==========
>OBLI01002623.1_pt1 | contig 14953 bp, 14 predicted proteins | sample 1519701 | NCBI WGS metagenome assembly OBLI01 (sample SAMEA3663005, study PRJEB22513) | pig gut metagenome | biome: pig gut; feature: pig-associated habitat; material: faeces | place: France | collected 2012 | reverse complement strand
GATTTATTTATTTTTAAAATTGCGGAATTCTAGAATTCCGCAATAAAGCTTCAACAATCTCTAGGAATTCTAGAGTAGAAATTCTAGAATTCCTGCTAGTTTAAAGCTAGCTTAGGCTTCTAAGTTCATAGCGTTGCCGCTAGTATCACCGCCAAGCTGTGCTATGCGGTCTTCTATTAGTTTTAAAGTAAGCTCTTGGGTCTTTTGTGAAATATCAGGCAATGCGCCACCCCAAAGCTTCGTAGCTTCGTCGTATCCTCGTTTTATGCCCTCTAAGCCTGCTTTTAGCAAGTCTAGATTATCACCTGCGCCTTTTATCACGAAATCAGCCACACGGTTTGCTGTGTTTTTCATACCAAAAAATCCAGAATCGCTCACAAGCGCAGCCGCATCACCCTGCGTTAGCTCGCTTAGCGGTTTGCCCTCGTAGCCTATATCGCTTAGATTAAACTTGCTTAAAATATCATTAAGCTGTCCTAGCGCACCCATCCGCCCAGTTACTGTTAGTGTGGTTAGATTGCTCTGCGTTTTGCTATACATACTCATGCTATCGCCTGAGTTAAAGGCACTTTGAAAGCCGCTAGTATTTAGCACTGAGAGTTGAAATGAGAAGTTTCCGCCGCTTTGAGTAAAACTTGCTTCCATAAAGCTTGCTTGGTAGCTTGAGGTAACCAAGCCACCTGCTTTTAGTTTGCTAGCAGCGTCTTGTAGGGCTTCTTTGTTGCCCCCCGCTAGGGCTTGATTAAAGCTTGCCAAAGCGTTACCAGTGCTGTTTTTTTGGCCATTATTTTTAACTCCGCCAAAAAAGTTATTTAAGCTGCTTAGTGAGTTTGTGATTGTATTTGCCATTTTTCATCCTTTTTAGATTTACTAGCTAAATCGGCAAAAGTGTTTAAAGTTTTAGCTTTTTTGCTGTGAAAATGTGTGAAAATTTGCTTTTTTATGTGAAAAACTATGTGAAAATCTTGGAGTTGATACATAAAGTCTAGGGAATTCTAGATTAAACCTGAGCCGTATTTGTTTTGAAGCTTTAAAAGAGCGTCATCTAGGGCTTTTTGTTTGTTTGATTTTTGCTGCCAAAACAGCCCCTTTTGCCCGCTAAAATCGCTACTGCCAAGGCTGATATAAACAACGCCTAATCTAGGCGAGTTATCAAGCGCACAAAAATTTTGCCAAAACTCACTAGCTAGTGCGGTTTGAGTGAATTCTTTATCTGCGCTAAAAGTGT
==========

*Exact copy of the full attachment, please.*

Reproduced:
>OBLI01002623.1_pt1 | contig 14953 bp, 14 predicted proteins | sample 1519701 | NCBI WGS metagenome assembly OBLI01 (sample SAMEA3663005, study PRJEB22513) | pig gut metagenome | biome: pig gut; feature: pig-associated habitat; material: faeces | place: France | collected 2012 | reverse complement strand
GATTTATTTATTTTTAAAATTGCGGAATTCTAGAATTCCGCAATAAAGCTTCAACAATCTCTAGGAATTCTAGAGTAGAAATTCTAGAATTCCTGCTAGTTTAAAGCTAGCTTAGGCTTCTAAGTTCATAGCGTTGCCGCTAGTATCACCGCCAAGCTGTGCTATGCGGTCTTCTATTAGTTTTAAAGTAAGCTCTTGGGTCTTTTGTGAAATATCAGGCAATGCGCCACCCCAAAGCTTCGTAGCTTCGTCGTATCCTCGTTTTATGCCCTCTAAGCCTGCTTTTAGCAAGTCTAGATTATCACCTGCGCCTTTTATCACGAAATCAGCCACACGGTTTGCTGTGTTTTTCATACCAAAAAATCCAGAATCGCTCACAAGCGCAGCCGCATCACCCTGCGTTAGCTCGCTTAGCGGTTTGCCCTCGTAGCCTATATCGCTTAGATTAAACTTGCTTAAAATATCATTAAGCTGTCCTAGCGCACCCATCCGCCCAGTTACTGTTAGTGTGGTTAGATTGCTCTGCGTTTTGCTATACATACTCATGCTATCGCCTGAGTTAAAGGCACTTTGAAAGCCGCTAGTATTTAGCACTGAGAGTTGAAATGAGAAGTTTCCGCCGCTTTGAGTAAAACTTGCTTCCATAAAGCTTGCTTGGTAGCTTGAGGTAACCAAGCCACCTGCTTTTAGTTTGCTAGCAGCGTCTTGTAGGGCTTCTTTGTTGCCCCCCGCTAGGGCTTGATTAAAGCTTGCCAAAGCGTTACCAGTGCTGTTTTTTTGGCCATTATTTTTAACTCCGCCAAAAAAGTTATTTAAGCTGCTTAGTGAGTTTGTGATTGTATTTGCCATTTTTCATCCTTTTTAGATTTACTAGCTAAATCGGCAAAAGTGTTTAAAGTTTTAGCTTTTTTGCTGTGAAAATGTGTGAAAATTTGCTTTTTTATGTGAAAAACTATGTGAAAATCTTGGAGTTGATACATAAAGTCTAGGGAATTCTAGATTAAACCTGAGCCGTATTTGTTTTGAAGCTTTAAAAGAGCGTCATCTAGGGCTTTTTGTTTGTTTGATTTTTGCTGCCAAAACAGCCCCTTTTGCCCGCTAAAATCGCTACTGCCAAGGCTGATATAAACAACGCCTAATCTAGGCGAGTTATCAAGCGCACAAAAATTTTGCCAAAACTCACTAGCTAGTGCGGTTTGAGTGAATTCTTTATCTGCGCTAAAAGTGT